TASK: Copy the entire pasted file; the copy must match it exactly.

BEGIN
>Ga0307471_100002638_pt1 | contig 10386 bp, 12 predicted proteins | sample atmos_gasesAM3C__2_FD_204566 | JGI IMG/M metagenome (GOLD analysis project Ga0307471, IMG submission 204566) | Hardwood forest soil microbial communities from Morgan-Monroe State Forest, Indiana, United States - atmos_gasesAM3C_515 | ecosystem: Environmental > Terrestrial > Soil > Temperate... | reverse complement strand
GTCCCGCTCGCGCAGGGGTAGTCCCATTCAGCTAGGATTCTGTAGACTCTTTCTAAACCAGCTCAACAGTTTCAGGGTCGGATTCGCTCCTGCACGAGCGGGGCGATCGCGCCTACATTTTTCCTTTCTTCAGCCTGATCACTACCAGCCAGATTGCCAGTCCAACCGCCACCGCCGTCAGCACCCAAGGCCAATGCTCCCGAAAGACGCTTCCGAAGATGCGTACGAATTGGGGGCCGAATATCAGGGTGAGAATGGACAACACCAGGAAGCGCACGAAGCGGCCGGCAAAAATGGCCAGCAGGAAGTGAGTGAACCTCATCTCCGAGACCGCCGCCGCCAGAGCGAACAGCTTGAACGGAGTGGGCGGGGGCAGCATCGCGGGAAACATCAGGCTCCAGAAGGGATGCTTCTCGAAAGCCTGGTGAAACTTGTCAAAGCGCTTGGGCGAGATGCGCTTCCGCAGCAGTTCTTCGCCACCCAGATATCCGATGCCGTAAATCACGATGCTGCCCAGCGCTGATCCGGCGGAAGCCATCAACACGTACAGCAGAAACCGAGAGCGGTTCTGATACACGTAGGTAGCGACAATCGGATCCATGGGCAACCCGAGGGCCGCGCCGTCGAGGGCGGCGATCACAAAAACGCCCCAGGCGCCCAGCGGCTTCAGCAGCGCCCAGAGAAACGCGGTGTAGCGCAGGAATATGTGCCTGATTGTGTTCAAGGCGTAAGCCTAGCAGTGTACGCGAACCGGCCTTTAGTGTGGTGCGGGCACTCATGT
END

>Ga0307471_100002638_pt1 | contig 10386 bp, 12 predicted proteins | sample atmos_gasesAM3C__2_FD_204566 | JGI IMG/M metagenome (GOLD analysis project Ga0307471, IMG submission 204566) | Hardwood forest soil microbial communities from Morgan-Monroe State Forest, Indiana, United States - atmos_gasesAM3C_515 | ecosystem: Environmental > Terrestrial > Soil > Temperate... | reverse complement strand
GTCCCGCTCGCGCAGGGGTAGTCCCATTCAGCTAGGATTCTGTAGACTCTTTCTAAACCAGCTCAACAGTTTCAGGGTCGGATTCGCTCCTGCACGAGCGGGGCGATCGCGCCTACATTTTTCCTTTCTTCAGCCTGATCACTACCAGCCAGATTGCCAGTCCAACCGCCACCGCCGTCAGCACCCAAGGCCAATGCTCCCGAAAGACGCTTCCGAAGATGCGTACGAATTGGGGGCCGAATATCAGGGTGAGAATGGACAACACCAGGAAGCGCACGAAGCGGCCGGCAAAAATGGCCAGCAGGAAGTGAGTGAACCTCATCTCCGAGACCGCCGCCGCCAGAGCGAACAGCTTGAACGGAGTGGGCGGGGGCAGCATCGCGGGAAACATCAGGCTCCAGAAGGGATGCTTCTCGAAAGCCTGGTGAAACTTGTCAAAGCGCTTGGGCGAGATGCGCTTCCGCAGCAGTTCTTCGCCACCCAGATATCCGATGCCGTAAATCACGATGCTGCCCAGCGCTGATCCGGCGGAAGCCATCAACACGTACAGCAGAAACCGAGAGCGGTTCTGATACACGTAGGTAGCGACAATCGGATCCATGGGCAACCCGAGGGCCGCGCCGTCGAGGGCGGCGATCACAAAAACGCCCCAGGCGCCCAGCGGCTTCAGCAGCGCCCAGAGAAACGCGGTGTAGCGCAGGAATATGTGCCTGATTGTGTTCAAGGCGTAAGCCTAGCAGTGTACGCGAACCGGCCTTTAGTGTGGTGCGGGCACTCATGT